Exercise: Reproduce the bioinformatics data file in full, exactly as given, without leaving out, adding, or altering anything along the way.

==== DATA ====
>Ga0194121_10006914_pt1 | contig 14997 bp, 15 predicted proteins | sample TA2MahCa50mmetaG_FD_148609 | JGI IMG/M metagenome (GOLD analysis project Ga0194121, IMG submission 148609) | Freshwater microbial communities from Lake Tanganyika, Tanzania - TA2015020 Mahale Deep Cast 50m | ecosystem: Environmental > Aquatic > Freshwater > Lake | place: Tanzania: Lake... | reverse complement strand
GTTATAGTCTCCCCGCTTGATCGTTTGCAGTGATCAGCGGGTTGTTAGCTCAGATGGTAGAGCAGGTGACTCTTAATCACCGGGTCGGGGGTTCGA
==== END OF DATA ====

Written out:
>Ga0194121_10006914_pt1 | contig 14997 bp, 15 predicted proteins | sample TA2MahCa50mmetaG_FD_148609 | JGI IMG/M metagenome (GOLD analysis project Ga0194121, IMG submission 148609) | Freshwater microbial communities from Lake Tanganyika, Tanzania - TA2015020 Mahale Deep Cast 50m | ecosystem: Environmental > Aquatic > Freshwater > Lake | place: Tanzania: Lake... | reverse complement strand
GTTATAGTCTCCCCGCTTGATCGTTTGCAGTGATCAGCGGGTTGTTAGCTCAGATGGTAGAGCAGGTGACTCTTAATCACCGGGTCGGGGGTTCGA